Old-timers from around the Tri-State might remember a scenario that would be virtually unthinkable today.

Then in the College Division, Southern Illinois University's men's basketball team finished 20-2 in the 1967 regular season. The Salukis could accept a bid to the College Division tournament, in which they had finished second behind the University of Evansville on its home court, Roberts Stadium, in 1965, and Kentucky Wesleyan at Roberts in '66.

Or they could play in the NCAA Division I National Invitation Tournament at Madison Square Garden in New York City.

The Salukis defeated Al McGuire-led Marquette 71-56 in the 1967 NIT championship.
Southern Illinois Athletics
The Salukis defeated Al McGuire-led Marquette 71-56 in the 1967 NIT championship.
As the story goes, SIU was sick and tired of losing to UE on its home court, so it accepted the NIT bid. The Salukis set the college basketball world on its proverbial ear, defeating Al McGuire-led Marquette 71-56 in the NIT championship game as the greatness of Walt Frazier was unveiled for the entire country to see.

Frazier and championships were synonymous. He sparked the New York Knicks to the 1970 and '73 NBA titles, was a seven-time NBA All-Star and named one of the "Fifty Greatest Players in NBA History" during the league's 50th anniversary celebration in 1996.

Frazier and other members of SIU's 1967 NIT champions returned to the SIU Arena for their own 50th anniversary celebration last weekend as the Salukis hosted UE on Saturday. Frazier, nicknamed "Clyde" during his NBA days for his propensity to make steals, said winning the NIT was near the top of his list.

"That was the beginning," Frazier said in a statement. "I honed my skills here in Southern Illinois. Going to the NIT catapulted me to the national spotlight, being the MVP and being drafted by the Knicks. It was a culmination of those things that I will never forget."

Walt Frazier's (52) play in the NIT and the '67 title game helped "catapult" him into the spotlight, he said.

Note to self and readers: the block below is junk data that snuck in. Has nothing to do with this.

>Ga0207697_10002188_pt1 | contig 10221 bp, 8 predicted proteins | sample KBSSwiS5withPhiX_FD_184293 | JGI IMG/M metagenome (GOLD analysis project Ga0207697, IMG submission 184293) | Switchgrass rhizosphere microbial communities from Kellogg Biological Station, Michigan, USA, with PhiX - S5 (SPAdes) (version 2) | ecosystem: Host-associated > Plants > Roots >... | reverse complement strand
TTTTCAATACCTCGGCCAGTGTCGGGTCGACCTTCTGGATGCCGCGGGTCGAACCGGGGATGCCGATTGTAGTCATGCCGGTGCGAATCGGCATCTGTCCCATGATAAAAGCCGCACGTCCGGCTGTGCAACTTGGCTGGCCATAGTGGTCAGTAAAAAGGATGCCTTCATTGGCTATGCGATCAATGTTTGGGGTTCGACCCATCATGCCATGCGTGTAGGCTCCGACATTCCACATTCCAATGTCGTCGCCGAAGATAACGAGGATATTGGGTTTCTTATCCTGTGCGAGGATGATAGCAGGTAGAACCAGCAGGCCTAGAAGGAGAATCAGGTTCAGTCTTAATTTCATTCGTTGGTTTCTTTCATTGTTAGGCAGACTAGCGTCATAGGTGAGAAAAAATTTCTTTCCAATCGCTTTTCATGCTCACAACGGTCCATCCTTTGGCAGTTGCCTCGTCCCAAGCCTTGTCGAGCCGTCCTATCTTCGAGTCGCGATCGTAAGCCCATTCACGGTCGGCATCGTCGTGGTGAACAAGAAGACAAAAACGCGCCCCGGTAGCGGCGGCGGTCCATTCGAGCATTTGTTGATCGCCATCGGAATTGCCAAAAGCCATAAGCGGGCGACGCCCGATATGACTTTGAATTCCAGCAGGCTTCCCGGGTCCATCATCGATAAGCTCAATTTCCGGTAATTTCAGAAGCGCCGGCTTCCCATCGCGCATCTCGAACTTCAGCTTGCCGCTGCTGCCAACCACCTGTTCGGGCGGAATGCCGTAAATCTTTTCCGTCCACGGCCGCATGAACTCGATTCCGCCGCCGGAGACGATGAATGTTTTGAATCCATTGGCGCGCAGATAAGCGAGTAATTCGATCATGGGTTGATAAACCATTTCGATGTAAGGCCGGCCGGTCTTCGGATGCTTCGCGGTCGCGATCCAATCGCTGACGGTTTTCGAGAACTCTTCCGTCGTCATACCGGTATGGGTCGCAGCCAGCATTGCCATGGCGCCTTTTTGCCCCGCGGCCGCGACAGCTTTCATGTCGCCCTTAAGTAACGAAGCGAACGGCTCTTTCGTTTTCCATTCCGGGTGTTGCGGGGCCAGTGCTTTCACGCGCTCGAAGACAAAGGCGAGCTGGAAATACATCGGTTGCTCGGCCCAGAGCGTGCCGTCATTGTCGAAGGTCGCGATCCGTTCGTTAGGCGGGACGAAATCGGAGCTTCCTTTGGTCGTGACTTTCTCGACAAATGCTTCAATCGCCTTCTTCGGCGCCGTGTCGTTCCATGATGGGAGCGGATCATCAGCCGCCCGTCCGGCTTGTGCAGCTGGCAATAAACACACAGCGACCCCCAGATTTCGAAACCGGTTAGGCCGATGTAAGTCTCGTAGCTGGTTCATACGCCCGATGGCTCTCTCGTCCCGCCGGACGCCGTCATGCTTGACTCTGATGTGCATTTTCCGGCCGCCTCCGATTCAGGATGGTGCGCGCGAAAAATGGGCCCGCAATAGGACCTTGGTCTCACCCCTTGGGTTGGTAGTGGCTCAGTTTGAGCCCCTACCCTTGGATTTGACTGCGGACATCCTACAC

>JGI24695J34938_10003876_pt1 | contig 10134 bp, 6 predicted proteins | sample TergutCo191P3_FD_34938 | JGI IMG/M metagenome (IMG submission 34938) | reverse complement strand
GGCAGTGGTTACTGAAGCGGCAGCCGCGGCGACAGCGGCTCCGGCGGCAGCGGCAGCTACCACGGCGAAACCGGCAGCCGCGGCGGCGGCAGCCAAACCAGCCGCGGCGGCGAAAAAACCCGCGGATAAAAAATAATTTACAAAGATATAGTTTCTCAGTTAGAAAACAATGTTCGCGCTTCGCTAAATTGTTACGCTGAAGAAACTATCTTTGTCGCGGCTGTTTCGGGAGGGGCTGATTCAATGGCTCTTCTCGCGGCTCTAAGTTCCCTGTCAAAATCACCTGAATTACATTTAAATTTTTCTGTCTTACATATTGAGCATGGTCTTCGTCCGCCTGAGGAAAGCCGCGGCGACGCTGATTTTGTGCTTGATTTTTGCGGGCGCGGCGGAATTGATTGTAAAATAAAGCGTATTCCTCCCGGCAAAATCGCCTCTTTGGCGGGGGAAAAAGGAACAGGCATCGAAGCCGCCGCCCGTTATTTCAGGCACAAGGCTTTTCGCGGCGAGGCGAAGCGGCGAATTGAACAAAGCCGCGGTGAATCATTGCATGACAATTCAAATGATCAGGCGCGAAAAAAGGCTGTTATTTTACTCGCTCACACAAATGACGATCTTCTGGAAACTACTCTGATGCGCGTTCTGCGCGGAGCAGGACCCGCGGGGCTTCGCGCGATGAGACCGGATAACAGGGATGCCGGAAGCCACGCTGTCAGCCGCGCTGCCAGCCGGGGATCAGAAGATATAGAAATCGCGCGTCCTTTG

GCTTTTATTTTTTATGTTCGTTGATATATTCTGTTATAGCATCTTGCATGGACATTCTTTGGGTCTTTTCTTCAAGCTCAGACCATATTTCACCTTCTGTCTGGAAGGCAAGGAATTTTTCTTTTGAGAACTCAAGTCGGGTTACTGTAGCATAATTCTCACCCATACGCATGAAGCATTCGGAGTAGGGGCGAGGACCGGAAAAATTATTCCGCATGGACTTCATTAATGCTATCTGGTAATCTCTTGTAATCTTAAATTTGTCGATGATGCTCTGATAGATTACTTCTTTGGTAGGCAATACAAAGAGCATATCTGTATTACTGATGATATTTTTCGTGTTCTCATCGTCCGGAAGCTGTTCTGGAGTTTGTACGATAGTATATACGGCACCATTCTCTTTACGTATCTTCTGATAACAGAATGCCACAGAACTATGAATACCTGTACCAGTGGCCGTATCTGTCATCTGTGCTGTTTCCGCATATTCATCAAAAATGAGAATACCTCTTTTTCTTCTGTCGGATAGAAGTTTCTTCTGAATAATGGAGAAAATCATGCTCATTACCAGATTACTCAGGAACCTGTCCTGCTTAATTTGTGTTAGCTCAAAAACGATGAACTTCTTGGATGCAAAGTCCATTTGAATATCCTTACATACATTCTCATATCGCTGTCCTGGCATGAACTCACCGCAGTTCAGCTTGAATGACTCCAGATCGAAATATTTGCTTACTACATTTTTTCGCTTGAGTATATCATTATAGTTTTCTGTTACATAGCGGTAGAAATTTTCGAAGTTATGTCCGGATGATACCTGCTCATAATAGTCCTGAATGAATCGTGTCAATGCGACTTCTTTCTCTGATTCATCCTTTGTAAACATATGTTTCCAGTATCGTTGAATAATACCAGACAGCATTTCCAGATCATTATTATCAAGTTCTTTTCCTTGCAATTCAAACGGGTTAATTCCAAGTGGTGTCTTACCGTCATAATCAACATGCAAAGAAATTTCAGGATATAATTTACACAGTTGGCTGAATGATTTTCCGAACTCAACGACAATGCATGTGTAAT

Southern Illinois Athletics
Walt Frazier's (52) play in the NIT and the '67 title game helped "catapult" him into the spotlight, he said.
In 1967, the NIT was considered much more prestigious than it is today and the Garden was considered the mecca of basketball. After defeating defending NCAA Division I champion Texas Western and splitting a pair of games with No. 2-ranked Louisville during the regular season, the Salukis wanted no part of the College Division (now Division II tournament).

Perhaps one of the best things that happened to Frazier was being academically ineligible during the 1966 season. It made him grow up in a hurry.

"I had to do everything," Frazier said. "I developed discipline. I always look back on that one year of adversity in my life as a really positive experience. Also, it helped me in basketball because every day in practice coach (Jack) Hartman made me play defense (exclusively). I fell in love with defense. I mastered the stance, the technique, everything. That year really turned my life around."

Like Frazier, Saluki teammate Dick Garrett went on to play in the NBA, for five seasons. In fact, they guarded each other during the 1970 NBA Finals; Frazier was on the Knicks and Garrett the Los Angeles Lakers.

Garrett said winning the 1967 NIT championship was the highlight of his career.

"Being the first team from the College Division to ever be invited to the NIT was a big thing," he said. "We thought we could play with anyone in the country, so we looked forward to playing in the NIT. The rest is history."

This article is written by Gordon Engelhardt from Evansville Courier & Press, Ind. and was legally licensed via the Tribune Content Agency through the NewsCred publisher network.